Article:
Broome is a remote outback town situated on the Indian Ocean in northwest Australia. It is the largest town in the vast Kimberley region to the north of Western Australia, and has become a very popular travel destination in recent years. This popularity is due to Broome’s unique history, unique blend of cultural influences, it’s magnificent beaches and landscapes and it’s fantastic tropical climate.
Broome is situated between the vast Great Sandy Desert and the azure blue Indian Ocean, along the pure white sands of Cable Beach. Often referred to as the gateway to the Kimberley, Broome owes its existence to the discovery in Roebuck Bay in 1861 of the Pinctada Maxima, largest pearl oyster shell in the world. News of the giant oyster shells spread rapidly and pearl divers of all nationalities flocked to Broome to make their fortune, including Malays, Japanese and Chinese, who joined local Aboriginal pearl divers in the sometimes dangerous but rewarding quest for high quality pearls. Broome’s pearling industry still produces the worlds finest pearls today.
Broome has a tropical climate with hot summers and warm winters. Like other tropical areas of Australia, Broome’s year has two distinct seasons, the Wet and the Dry. Broome’s wet season officially commences in October but rain is rare before before December. Most of Broome’s annual rainfall occurs from January to March and is sometimes accompanied by thunderstorms and tropical lows or cyclones. Daytime temperatures during the Wet average 33 C with the overnight temperatures averaging 25 C. Being located on a peninsula, Broome’s tropical climate is moderated by reliable afternoon sea breezes during the warmer months. The Dry commences in April, when temperatures in Broome average 25 C to 30 C with overnight temperatures of around 12C. Rainfall is rare in Broome at this time of the year.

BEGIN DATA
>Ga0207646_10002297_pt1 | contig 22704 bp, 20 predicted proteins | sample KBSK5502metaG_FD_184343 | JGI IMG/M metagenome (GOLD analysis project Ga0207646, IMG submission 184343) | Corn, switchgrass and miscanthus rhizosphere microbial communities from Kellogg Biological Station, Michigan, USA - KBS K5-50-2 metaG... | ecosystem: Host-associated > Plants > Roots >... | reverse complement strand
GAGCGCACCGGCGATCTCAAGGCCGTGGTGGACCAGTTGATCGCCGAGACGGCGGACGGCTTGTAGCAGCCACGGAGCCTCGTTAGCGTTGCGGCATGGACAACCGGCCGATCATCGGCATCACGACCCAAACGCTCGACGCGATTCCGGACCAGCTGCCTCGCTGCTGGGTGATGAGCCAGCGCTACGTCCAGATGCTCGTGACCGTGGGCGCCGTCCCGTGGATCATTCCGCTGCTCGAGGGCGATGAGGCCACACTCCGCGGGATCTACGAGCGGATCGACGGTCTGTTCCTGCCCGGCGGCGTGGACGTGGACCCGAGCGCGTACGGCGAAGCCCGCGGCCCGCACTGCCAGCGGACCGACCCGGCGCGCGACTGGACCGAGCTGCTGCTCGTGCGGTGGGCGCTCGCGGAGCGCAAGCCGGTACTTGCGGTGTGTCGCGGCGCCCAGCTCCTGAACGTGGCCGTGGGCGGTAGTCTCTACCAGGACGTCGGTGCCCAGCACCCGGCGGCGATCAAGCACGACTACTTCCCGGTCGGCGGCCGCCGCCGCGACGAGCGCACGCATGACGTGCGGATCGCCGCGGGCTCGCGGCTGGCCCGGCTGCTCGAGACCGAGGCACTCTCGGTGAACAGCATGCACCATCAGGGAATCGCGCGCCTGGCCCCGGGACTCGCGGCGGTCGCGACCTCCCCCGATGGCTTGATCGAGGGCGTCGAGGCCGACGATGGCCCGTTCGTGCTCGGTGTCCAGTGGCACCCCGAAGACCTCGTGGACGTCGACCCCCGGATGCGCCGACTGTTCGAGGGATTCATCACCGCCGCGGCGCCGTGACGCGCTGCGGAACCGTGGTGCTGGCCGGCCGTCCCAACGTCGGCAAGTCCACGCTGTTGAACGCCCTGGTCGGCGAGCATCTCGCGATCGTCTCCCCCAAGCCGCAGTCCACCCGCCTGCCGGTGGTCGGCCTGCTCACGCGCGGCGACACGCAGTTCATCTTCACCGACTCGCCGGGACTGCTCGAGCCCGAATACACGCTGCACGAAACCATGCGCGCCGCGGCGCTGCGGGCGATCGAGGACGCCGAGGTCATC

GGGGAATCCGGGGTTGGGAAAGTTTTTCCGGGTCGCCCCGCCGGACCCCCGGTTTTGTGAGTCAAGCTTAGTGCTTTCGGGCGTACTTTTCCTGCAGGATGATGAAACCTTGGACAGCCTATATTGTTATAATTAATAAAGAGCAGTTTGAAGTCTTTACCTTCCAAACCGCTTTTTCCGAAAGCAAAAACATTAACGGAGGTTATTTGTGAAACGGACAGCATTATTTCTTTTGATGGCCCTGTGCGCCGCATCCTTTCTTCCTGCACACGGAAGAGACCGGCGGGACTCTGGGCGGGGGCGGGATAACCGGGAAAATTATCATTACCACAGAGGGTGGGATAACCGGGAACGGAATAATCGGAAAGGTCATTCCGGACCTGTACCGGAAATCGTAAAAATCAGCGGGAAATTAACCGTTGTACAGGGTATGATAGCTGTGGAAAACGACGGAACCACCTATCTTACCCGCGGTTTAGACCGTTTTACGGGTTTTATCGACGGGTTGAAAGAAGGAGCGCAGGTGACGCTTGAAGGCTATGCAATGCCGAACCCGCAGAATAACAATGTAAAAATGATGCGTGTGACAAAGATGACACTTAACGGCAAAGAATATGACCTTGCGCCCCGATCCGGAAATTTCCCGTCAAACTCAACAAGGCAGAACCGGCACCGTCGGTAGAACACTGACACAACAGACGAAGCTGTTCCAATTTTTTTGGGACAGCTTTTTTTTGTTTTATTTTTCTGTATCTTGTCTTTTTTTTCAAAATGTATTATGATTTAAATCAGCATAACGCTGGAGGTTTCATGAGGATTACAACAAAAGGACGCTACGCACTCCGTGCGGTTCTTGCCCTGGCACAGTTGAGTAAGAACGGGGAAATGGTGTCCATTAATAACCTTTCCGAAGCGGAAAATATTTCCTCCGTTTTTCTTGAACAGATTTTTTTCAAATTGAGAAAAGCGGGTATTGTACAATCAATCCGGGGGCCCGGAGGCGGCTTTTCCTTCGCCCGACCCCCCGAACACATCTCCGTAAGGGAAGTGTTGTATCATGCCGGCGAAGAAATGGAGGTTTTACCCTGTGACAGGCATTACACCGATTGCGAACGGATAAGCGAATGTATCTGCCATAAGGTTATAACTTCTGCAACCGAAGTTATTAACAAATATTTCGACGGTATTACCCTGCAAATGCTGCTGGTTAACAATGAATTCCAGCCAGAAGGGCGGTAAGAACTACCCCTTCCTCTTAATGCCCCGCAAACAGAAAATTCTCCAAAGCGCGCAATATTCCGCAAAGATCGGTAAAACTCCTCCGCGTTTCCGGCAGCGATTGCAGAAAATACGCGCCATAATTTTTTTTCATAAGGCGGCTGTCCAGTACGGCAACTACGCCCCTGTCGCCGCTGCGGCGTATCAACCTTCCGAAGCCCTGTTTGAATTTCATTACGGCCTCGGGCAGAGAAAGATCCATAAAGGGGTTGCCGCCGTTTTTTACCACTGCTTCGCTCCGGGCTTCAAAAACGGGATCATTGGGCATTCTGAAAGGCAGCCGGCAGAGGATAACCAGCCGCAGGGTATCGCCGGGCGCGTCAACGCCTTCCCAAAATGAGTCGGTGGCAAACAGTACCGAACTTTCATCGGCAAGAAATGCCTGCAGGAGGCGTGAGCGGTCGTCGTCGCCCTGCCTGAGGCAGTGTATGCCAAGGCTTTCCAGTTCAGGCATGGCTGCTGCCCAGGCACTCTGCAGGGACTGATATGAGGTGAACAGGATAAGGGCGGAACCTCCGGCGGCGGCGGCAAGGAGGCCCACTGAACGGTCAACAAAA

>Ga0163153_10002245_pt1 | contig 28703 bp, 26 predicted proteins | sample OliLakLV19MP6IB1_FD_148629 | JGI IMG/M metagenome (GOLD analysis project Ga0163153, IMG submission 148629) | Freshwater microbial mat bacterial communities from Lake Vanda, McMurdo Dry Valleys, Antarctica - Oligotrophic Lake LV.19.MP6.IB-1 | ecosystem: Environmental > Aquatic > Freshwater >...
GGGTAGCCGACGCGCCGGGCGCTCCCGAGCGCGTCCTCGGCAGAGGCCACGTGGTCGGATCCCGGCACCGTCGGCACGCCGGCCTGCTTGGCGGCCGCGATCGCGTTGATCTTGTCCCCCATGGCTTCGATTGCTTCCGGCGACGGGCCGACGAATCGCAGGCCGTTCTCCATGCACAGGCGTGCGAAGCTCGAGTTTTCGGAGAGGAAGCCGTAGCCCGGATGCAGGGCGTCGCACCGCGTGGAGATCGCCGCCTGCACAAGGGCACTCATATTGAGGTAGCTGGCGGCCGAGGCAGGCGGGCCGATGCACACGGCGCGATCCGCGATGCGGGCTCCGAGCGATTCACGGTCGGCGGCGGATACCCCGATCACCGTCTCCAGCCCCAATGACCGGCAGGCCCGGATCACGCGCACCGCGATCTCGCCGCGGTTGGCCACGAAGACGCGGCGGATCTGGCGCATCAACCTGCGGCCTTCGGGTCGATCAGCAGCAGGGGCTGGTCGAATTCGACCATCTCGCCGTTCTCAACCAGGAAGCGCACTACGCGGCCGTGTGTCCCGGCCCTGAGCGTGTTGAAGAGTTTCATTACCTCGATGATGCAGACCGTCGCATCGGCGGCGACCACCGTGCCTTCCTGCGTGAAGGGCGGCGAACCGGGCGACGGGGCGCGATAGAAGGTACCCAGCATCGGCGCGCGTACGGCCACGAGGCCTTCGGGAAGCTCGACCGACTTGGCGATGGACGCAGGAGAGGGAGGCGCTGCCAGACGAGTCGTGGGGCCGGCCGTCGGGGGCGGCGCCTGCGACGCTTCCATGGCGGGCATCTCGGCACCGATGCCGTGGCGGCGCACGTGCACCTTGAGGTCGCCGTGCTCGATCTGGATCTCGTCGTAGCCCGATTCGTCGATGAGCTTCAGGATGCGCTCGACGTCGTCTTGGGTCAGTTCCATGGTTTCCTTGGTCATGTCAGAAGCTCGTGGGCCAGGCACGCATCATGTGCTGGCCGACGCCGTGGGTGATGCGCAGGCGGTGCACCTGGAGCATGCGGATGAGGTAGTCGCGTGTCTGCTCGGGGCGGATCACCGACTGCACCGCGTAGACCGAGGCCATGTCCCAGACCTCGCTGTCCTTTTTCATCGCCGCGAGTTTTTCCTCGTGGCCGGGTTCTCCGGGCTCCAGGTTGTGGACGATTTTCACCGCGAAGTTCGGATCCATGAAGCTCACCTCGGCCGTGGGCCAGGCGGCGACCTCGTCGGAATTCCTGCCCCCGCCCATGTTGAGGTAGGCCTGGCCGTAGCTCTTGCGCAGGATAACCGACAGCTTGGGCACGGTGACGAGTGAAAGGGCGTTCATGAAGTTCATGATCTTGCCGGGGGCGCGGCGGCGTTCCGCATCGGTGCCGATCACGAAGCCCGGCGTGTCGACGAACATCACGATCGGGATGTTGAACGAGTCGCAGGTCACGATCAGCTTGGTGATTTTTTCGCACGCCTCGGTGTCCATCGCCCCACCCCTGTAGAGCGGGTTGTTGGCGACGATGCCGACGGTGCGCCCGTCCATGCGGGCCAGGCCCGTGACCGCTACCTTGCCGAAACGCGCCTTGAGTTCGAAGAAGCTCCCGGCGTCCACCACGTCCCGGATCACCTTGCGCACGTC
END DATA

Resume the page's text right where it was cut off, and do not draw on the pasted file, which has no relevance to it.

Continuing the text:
Broome provides enjoyable outdoor activities for all ages and tastes. Start exploring with a leisurely stroll along Cable Beach, a 22 kilometre stretch of pristine white sand overlooking the Indian Ocean. While there, you may have a chance to witness Broome’s large tidal movement, often over 10 metres. At the end of the day, relax with a cool drink on Cable Beach and witness a spectacular Indian Ocean sunset.
The more adventurous can experience the adventure of a lifetime with an extended cruise along the rugged and spectacular Kimberley Coast north of Broome, or with a 4WD Safari inland into the rugged and majestic Kimberley Gorges. Broome also offers excellent fishing, so take boat and go catch yourself a tasty meal off the shores of Roebuck Bay or Cable Beach, or from the Deep Water Jetty in the Port of Broome.
Enjoy the quiet serenity of Buddha’s Sanctuary, where you can reflect, meditate and enjoy the ornamental gardens and visit the pavilion which is home to a magnificent 4 metre crystal Buddha. At the Japanese Cemetery, final resting-place for more than 900 pearl divers, you can learn more about Broome’s fascinating history and the dangers of the early days of pearl diving.
Other attractions include Gantheaume Point, where vibrant red sandstone cliffs spill into the sea and 130 million year old dinosaur footprints are visible at low tide. Chinatown, which was once a busy hub of pearl shell dealers, billiard saloons, entertainment houses and Chinese eateries, remains a colourful and fascinating quarter of Broome where the finest pearl showrooms, shops, restaurants and cafes can be found. There are plenty of opportunities to learn about the often dramatic history of pearling in Broome, including a visit to a working pearl farm.
If your goal is relaxation, Broome is an ideal holiday desination offering unique experiences like no other. But be careful … the colours, moods and enchanting tropical ambience of Broome may captivate you so much that you’ll never want to leave!